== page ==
Illicit tobacco trade and Pakistan’s revenue woes

As world marks 'No Tobacco Day', Pakistan continues to lose billions worth revenue every year due to illicit tobacco trade, high-handedness of multinational companies and loopholes in the system

As Pakistan reels under a huge economic crisis due to coronavirus pandemic, the government is under immense pressure to balance the upcoming budget, mainly by generating additional revenues and plugging the already identified holes in their sources of income.

While the ongoing coronavirus crisis is a huge disaster for a developing country like Pakistan, it has also brought in a golden opportunity for the government to correct some wrongs being done for long through economic reforms and ensuring financial discipline.

As world marks ‘No Tobacco Day’ tomorrow, Pakistan continues to lose billions worth revenue every year due to illicit tobacco trade, high-handedness of multinational companies and loopholes in the system.

According to insiders, major factors responsible for sub-optimal government revenues are three-tier tax structure and illicit tobacco trade, which fluctuates with NGO estimates of 10pc of the market to MNC’s estimates of 33pc of the market, sources said.

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As the federal budget for 2020-2021 is just weeks away, the Pakistan Cigarette Manufacturers Association has submitted a plan to the Federal Board of Revenue (FBR) to generate up to Rs260 billion revenue without increasing the consumption and rescue the struggling local industry.

According to the association, the seven-year plan, based on a detailed study, will not only help increase the revenue, but will also provide a breathing space for the local tobacco companies whose competitiveness is eroding due to high-handedness of international brands, which may not survive if changes are not made in the existing system.

On elimination of illicit trade from tobacco market, the association suggested FBR to produce and validate an accurate register of domestic manufacturing locations, strict enforcement of license criteria to operate machinery, require the machinery owners/operators to accurately report monthly quantities produced of each brand as well as the quantities sold ex-factor to distribution entities.

Besides the financial impacts, the tobacco trade has innumerable health hazards attached to it.

According to World Health Organization estimates, 44 million children aged 13 to 15 are smoking and many more pre-teens are likely to join the number. Data from 39 countries shows that around nine percent of children aged 13 to 15 are now using e-cigarettes, as tobacco companies deliberately use ‘deadly’ tactics to target children and get them hooked on smoking.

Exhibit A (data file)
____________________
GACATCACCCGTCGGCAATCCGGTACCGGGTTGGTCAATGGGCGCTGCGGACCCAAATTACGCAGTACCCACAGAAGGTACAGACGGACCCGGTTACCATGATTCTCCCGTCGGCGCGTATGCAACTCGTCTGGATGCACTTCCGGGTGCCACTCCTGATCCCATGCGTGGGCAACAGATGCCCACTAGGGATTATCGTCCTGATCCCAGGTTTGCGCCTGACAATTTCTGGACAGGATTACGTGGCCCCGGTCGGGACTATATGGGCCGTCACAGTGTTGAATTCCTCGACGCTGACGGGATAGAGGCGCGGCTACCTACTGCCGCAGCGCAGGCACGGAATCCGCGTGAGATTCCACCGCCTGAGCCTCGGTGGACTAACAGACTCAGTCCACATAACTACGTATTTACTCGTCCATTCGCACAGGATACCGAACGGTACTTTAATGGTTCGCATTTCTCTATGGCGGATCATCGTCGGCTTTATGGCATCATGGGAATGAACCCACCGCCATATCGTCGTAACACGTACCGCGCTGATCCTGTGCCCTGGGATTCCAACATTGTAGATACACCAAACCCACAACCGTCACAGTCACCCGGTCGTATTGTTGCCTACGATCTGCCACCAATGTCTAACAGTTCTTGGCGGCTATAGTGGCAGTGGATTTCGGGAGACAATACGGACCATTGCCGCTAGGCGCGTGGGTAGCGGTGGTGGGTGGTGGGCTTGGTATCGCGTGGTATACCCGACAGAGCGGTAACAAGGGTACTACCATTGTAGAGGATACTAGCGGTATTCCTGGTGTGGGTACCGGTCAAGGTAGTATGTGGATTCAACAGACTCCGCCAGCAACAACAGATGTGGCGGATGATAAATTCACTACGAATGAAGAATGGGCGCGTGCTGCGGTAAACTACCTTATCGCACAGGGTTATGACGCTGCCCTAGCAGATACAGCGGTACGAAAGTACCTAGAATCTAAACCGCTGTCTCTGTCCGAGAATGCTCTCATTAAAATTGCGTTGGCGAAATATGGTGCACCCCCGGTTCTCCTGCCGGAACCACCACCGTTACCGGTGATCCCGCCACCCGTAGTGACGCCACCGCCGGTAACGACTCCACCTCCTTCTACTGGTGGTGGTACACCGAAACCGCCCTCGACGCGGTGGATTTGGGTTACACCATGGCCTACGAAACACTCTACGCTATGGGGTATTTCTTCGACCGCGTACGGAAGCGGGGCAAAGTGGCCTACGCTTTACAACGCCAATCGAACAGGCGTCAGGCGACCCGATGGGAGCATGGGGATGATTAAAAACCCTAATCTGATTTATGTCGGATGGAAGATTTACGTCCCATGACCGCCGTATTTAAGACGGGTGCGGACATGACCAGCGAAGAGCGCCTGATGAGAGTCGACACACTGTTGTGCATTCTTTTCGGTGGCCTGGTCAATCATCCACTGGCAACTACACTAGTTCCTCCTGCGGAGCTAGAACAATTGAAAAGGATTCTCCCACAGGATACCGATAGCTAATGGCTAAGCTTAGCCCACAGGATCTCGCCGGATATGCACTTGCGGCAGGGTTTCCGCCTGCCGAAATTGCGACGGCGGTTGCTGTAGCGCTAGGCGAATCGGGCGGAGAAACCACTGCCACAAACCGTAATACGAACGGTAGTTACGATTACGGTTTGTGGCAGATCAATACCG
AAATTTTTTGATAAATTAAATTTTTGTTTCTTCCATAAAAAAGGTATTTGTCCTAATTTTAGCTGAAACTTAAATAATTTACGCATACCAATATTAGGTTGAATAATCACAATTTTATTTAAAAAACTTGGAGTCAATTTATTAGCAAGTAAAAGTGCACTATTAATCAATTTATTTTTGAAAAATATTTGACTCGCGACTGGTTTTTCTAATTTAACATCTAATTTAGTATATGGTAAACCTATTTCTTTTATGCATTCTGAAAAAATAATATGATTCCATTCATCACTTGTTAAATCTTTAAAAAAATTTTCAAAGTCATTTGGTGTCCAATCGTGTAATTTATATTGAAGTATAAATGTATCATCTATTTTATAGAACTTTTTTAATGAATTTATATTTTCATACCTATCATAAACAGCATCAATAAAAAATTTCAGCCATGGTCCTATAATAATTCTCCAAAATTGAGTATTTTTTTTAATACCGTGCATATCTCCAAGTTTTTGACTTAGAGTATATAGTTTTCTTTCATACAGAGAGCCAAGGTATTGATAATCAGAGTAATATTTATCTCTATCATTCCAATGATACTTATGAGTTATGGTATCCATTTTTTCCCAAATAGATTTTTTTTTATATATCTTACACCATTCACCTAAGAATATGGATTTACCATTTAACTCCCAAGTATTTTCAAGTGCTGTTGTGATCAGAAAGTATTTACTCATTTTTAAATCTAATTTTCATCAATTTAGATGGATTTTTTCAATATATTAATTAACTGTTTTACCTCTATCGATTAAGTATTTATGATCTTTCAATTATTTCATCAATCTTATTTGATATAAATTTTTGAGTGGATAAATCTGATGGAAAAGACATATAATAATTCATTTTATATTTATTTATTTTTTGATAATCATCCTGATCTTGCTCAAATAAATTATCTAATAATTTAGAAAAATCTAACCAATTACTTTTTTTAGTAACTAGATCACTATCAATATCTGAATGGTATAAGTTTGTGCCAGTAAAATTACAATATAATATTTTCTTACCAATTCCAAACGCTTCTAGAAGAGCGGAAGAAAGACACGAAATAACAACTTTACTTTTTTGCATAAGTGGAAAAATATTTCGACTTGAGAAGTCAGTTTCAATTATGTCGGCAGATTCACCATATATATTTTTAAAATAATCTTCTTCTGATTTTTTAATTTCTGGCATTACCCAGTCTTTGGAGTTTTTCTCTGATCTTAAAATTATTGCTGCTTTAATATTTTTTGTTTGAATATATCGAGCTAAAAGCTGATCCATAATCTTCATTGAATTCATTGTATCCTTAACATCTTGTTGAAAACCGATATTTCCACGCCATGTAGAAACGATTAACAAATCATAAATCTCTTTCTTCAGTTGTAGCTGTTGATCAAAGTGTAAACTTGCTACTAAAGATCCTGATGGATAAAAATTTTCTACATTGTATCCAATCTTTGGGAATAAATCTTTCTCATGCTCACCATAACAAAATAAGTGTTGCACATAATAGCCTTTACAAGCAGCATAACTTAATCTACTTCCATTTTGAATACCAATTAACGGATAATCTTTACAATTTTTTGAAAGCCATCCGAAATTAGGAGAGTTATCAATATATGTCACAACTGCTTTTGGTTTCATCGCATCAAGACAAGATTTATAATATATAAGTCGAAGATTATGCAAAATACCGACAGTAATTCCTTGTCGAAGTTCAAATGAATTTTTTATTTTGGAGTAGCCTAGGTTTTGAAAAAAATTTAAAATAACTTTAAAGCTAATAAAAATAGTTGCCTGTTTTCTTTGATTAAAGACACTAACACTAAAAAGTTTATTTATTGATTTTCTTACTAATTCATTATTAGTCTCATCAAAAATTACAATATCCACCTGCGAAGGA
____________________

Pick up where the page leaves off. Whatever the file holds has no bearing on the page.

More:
Amid Covid-19 crisis, some tobacco companies have been putting their logo on free face masks, while others have offered doorstep delivery during quarantine. In some countries, such companies lobbied for tobacco products to be listed as ‘essential’, and the cigarette firms are still trying out all manner of ways to get youngsters lighting up.

Pakistan is among the top 15 countries in the world with widespread tobacco consumption and higher rates of tobacco-related health issues.

According to 2019 estimates, 19.1pc of the population, which includes 31.8pc of men and 5.8pc of women, consume tobacco in one form or another. Among these tobacco consumers, 9.6pc of the overall adult population (17.9pc men, 1pc women) are daily cigarette smokers, whereas 2.7pc of the adult population (4.4pc men, 1pc women) smoke water pipes daily. Furthermore, 7.1pc adults (10.5pc men and 3.5pc of women) use smokeless tobacco.

Among the young population, 10.7pc of all youth – including 6.6pc girls and 13.3pc boys – consume tobacco or tobacco products.

The tobacco industry is aggressively targeting youth, especially girls, via tobacco advertisement, product display, and sales and the organizations belonging to health, education, academia, youth development, and human rights need to get together to lobby against the marketing strategy of the tobacco industry.

For Pakistan, it is necessary to tackle the black-market sale of cigarettes for three reasons: firstly, smoking is injurious to health and strikes a huge dent to the health budget; secondly, making sure the tax increase fully reaches state coffers; and thirdly, being a signatory to the WHO’s Framework Convention on Tobacco Control (FCTC) as well as to its Protocol to Eliminate Illicit Trade in Tobacco Products (ITP), Pakistan requires to implement the Tracking and Tracing (T&T) system that will allow authorities to mark cigarette packs and rolling tobacco with secure, unique ID so that they can be traced from their point of manufacture all the way through the supply chain to the point where all taxes have been paid.

On the occasion of ‘World No Tobacco Day’, the WHO has called on all sectors to help stop marketing tactics of tobacco and related industries that prey on children and young people. It has also called on social media platforms to ban the marketing of tobacco products, since, ‘it is the only product that if you use the right way – the way it’s intended – it will kill you’.

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Hassan Naqvi
The writer is a staff reporter and can be reached at [email protected]
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